Further, in India, social media is being increasingly leveraged by campaigns aimed at creating societal change. Some of these, such as Tata Tea’s Jaago Re! (Wake Up!), have focused on youth empowerment. Tata partnered with the nonprofit Janaagraha to create the very well spread “Jaago Re! One Billion Votes” youth voter-registration movement in 2008, ahead of the country’s general elections in 2009. The Jaago Re! team collaborated with several outreach partners across the country with the aim of organizing offline voter-registration drives in more than 200 college campuses and corporate offices across India, through both online and offline communication.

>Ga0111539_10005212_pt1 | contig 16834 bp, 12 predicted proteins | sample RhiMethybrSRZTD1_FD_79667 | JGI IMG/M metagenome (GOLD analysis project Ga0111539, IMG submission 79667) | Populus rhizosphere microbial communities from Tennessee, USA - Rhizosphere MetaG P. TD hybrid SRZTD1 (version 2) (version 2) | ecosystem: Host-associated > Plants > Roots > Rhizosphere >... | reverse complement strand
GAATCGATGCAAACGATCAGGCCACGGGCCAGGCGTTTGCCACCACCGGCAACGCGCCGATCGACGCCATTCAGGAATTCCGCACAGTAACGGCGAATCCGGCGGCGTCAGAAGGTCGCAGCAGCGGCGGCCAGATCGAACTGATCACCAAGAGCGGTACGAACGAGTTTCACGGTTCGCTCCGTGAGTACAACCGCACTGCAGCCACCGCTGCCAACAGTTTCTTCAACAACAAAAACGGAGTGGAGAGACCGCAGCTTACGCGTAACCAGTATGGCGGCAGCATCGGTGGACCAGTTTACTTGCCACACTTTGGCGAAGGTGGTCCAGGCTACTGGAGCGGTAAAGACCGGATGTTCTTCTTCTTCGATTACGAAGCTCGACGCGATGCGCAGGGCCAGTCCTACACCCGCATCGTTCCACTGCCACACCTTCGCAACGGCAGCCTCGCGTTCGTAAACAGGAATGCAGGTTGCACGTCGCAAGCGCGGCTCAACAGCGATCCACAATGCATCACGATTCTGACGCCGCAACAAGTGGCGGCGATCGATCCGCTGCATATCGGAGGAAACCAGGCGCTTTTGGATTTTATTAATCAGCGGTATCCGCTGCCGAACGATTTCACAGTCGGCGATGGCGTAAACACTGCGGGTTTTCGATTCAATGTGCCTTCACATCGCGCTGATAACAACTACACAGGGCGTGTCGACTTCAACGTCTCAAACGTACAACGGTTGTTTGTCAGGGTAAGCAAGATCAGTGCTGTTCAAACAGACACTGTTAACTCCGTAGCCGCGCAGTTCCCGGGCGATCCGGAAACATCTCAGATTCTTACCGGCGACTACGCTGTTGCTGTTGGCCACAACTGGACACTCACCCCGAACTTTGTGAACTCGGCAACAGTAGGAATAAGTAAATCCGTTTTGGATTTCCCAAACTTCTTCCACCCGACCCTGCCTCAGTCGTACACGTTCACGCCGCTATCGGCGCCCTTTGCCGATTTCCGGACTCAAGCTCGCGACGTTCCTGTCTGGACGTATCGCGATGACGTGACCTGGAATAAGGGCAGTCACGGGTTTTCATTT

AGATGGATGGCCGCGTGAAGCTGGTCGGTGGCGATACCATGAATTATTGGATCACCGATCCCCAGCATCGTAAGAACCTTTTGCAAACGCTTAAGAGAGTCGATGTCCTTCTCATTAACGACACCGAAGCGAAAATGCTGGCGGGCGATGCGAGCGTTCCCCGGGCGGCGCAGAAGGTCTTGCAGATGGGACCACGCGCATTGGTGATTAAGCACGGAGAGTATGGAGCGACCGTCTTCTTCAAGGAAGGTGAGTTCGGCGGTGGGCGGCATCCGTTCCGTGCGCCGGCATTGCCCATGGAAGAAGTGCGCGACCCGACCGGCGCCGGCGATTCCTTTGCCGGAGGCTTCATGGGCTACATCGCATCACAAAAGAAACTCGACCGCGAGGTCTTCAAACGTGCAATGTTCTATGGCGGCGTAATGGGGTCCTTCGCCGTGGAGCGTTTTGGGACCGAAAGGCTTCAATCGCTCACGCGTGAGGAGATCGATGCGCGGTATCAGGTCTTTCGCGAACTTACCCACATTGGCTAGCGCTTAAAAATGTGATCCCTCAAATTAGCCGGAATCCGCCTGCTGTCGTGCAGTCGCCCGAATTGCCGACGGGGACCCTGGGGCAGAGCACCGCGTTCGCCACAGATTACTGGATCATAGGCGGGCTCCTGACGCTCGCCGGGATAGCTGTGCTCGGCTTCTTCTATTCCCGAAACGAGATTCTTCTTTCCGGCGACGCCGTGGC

Others have focused on protesting human rights violations. The Pink Chaddi Campaign began in early February 2009, after a horrific attack by right-wing extremists on women in the south Indian city of Mangalore in the state of Karnataka. A further series of attacks on women by right-wing extremists occurred in Karnataka’s capital, Bangalore, shortly after the Pink Chaddi Campaign launched. In the first attack, about 40 men from a then little-known organization that called itself Shri Ram Sena (Lord Ram’s Army) assaulted customers inside a Mangalore pub, particularly targeting women and leaving two of them hospitalized. The organization’s president, Pramod Muthalik, declared that not only was it unacceptable for women to go to bars but that he and his followers would further target dating couples they found to be together on Valentine’s Day and forcibly have them married. The Mangalore attack was videotaped, and the viral spread of the video online as well as its broadcast on national TV news bulletins helped bring the country’s English-speaking middle-class audiences shocking visual evidence of the event. Almost immediately after, journalist Nisha Susan and a group of volunteers started a Pink Chaddi Campaign blog as well as a Facebook group called The Consortium of Pub-Going, Loose and Forward Women, which attracted about 30,000 Facebook members, including men, within a week and ultimately about 40,000. The campaign urged people in India to protest nonviolently against the right-wing extremists’ attacks on women’s rights by sending pink chaddis (underwear) to Muthalik on Valentine’s Day, which they did, by the hundreds. The Pink Chaddi Campaign exploded to become one of India’s most prominent spreadable media activist campaigns. Besides the underwear sending, the campaign extended to encompass other activities such as writing protest letters to state ministers, marches to the Bangalore Police Commissioner’s Office, and “Take Back the Night”–style antirape protests in Bangalore and Mangalore.